Whereas Touch has an analog stick and ABXY big buttons on the top, Project Santa Cruz's controllers do away with these and replace them with a trackpad. Unfortunately, our demos didn't include using the trackpad and only relied on the grip and trigger buttons, so we didn't get the full effect of using the new controllers.
The Santa Cruz controllers were more responsive than Touch, and that's likely thanks to the integrated six-degree-of-freedom, of 6DOF, tracking. This makes it so the controllers are more accurate at tracking your hand movements, which they have to be as you move around more freely in VR.
We've always been a fan of Touch, and Project Santa Cruz controllers only build and improve upon the experience, refining it and doing a better job of keeping up with you as you move around.
Though our time with Project Santa Cruz was short and the headset is a prototype subject to change, what we experienced was impressive. While we didn't get to see all that Santa Cruz can do, it provides something Rift can't, and that's movement.
The experiences, albeit limited, were quite good, and were only enhanced because we could move and interact with the environment. The 6DOF controllers fit right into the puzzle, and while we'll have to wait before we can pass judgement on the trackpad, the controllers feel like they are right on track.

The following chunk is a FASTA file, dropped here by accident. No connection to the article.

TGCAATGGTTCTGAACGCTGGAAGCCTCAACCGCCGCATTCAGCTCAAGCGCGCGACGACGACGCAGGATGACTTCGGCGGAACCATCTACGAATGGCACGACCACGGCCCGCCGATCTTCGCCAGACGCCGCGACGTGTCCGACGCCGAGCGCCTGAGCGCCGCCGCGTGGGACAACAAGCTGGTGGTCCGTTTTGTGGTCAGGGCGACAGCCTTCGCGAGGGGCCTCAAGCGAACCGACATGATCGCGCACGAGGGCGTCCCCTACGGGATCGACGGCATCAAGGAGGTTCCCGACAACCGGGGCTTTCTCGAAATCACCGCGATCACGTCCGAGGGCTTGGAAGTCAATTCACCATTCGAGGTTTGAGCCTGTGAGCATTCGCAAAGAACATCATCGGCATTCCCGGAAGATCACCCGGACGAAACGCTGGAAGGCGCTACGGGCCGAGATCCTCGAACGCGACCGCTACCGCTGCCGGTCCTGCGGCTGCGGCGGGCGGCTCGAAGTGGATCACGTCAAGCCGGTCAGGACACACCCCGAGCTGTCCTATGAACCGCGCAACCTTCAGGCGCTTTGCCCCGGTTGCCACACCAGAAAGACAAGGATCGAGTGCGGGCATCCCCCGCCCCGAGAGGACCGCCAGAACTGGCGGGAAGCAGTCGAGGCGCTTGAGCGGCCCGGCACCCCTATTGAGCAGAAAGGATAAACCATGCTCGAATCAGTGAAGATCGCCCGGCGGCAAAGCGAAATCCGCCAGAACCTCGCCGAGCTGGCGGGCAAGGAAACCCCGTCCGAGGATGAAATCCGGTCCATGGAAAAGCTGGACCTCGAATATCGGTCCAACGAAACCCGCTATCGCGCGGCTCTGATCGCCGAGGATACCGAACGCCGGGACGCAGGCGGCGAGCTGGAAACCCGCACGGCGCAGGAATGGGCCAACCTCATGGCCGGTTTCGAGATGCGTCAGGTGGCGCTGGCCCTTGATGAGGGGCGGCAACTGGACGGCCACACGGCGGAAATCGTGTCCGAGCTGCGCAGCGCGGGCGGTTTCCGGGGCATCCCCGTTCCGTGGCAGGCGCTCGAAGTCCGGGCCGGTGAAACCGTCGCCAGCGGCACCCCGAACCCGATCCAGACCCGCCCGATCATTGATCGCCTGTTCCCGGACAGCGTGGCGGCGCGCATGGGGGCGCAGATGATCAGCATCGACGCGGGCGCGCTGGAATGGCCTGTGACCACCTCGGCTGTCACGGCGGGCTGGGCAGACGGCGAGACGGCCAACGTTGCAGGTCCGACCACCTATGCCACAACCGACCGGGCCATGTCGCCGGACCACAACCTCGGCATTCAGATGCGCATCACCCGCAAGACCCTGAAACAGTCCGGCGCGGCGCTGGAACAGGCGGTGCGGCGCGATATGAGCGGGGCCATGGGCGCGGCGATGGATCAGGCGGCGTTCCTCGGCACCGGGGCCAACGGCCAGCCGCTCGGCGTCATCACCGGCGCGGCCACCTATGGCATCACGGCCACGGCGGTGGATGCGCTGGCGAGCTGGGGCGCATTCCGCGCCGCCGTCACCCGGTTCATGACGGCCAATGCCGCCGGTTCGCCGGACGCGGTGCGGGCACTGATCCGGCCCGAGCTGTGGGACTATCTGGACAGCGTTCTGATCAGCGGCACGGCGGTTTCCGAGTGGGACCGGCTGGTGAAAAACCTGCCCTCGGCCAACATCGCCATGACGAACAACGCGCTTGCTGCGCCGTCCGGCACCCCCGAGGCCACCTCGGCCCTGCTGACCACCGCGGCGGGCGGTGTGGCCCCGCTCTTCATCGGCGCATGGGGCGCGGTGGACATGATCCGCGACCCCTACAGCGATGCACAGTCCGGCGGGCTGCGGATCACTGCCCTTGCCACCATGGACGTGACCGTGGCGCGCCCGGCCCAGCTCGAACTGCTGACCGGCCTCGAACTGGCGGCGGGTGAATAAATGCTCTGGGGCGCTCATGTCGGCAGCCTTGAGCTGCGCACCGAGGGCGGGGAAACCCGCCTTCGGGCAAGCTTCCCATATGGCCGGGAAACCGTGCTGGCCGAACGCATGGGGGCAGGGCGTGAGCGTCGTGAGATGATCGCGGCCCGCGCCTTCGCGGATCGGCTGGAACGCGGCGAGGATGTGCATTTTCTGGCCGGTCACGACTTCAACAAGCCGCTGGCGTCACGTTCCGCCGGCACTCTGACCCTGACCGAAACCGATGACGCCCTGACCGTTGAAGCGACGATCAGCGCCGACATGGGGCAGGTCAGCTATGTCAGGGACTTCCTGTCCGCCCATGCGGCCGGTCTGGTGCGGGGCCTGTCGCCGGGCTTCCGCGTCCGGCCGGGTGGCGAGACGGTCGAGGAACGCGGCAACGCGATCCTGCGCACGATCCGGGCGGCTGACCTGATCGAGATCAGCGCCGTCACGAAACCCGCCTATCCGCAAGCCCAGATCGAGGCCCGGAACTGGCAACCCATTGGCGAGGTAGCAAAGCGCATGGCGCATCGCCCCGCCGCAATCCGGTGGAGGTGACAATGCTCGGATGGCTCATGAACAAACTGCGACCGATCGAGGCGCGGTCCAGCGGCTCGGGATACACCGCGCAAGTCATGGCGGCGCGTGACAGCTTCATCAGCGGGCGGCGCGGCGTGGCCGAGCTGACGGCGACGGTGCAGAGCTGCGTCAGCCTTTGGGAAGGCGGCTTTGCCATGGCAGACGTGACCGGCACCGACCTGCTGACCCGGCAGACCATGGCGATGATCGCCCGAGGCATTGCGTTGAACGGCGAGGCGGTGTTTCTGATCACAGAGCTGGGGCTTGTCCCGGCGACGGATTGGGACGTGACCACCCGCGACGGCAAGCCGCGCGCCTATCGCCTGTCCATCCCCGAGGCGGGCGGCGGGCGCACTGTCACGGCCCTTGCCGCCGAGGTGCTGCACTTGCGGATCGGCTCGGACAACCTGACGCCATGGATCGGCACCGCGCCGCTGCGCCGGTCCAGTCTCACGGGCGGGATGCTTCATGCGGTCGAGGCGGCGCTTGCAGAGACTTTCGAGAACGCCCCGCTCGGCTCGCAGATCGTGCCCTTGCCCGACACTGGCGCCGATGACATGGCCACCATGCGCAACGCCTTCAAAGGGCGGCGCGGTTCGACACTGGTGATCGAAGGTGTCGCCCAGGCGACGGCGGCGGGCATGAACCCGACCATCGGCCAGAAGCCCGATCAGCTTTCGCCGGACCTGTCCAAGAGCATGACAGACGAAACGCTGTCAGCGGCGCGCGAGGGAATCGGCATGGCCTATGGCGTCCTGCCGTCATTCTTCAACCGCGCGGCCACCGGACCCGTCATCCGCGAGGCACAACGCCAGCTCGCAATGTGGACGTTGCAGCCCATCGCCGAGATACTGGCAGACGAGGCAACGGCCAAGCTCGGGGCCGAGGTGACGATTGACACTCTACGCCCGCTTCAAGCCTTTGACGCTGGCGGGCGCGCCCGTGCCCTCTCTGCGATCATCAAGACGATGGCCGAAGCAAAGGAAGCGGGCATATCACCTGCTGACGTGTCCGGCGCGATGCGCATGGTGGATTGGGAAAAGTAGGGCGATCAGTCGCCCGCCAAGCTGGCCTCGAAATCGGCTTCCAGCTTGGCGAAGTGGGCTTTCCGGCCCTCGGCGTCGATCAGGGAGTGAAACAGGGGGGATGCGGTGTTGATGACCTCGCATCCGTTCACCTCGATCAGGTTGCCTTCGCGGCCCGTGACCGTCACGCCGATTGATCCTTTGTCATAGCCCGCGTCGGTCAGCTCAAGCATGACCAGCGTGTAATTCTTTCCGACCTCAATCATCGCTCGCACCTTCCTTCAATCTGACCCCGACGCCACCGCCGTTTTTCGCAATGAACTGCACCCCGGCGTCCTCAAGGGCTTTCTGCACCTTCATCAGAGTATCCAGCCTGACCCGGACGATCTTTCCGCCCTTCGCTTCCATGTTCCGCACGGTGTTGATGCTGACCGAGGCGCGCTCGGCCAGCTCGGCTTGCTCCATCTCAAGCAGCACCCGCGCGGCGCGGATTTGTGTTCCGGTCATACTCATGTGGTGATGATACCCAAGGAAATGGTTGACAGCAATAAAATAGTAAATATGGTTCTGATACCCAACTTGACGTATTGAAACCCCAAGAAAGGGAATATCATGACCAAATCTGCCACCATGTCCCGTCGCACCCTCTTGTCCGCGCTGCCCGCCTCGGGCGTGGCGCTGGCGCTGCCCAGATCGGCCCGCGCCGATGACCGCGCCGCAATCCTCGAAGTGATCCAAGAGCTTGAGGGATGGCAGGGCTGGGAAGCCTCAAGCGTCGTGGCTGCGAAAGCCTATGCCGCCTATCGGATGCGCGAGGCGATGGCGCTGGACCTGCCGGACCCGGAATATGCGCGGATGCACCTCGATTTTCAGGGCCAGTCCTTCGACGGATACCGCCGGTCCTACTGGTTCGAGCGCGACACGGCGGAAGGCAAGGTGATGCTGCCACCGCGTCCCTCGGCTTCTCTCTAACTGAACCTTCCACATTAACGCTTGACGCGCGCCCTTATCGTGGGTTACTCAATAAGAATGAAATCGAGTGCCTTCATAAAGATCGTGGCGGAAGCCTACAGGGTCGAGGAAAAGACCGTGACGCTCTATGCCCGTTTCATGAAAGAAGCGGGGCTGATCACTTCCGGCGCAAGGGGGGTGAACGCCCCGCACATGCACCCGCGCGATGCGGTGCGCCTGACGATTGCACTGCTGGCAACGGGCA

It might be easy to say Project Santa Cruz is a Rift without a wire, though to some extent, that's true. The headsets are very similar, from design to experiences. Santa Cruz's graphics looked like only a small step down from Rift, and there was no lag during our demos. There was a perceptible screen door effect at times, but it wasn't distracting or detrimental to the overall experience.
But Santa Cruz also seems to occupy a space all its own. Inside-out tracking and the controllers give Santa Cruz a bit of an HTC Vive feel, while everything else about the headset keeps it firmly in the Rift family. It's in the blending of these two experiences with movement thrown in that make Project Santa Cruz its own beast.
That being said, the big question heading into 2018 is how much Project Santa Cruz will cost. Will Oculus position it below, the same as, or above Rift price-wise? It's hard to say, and Oculus is keeping tight-lipped on those details.
Cost remains a barrier to get into VR, and pricing it too high could keep Santa Cruz out of the hands of many. But price it right, and Project Santa Cruz – which will almost certainly be called something else by the time it reaches consumers – could be the virtual reality headset everyone has been waiting for.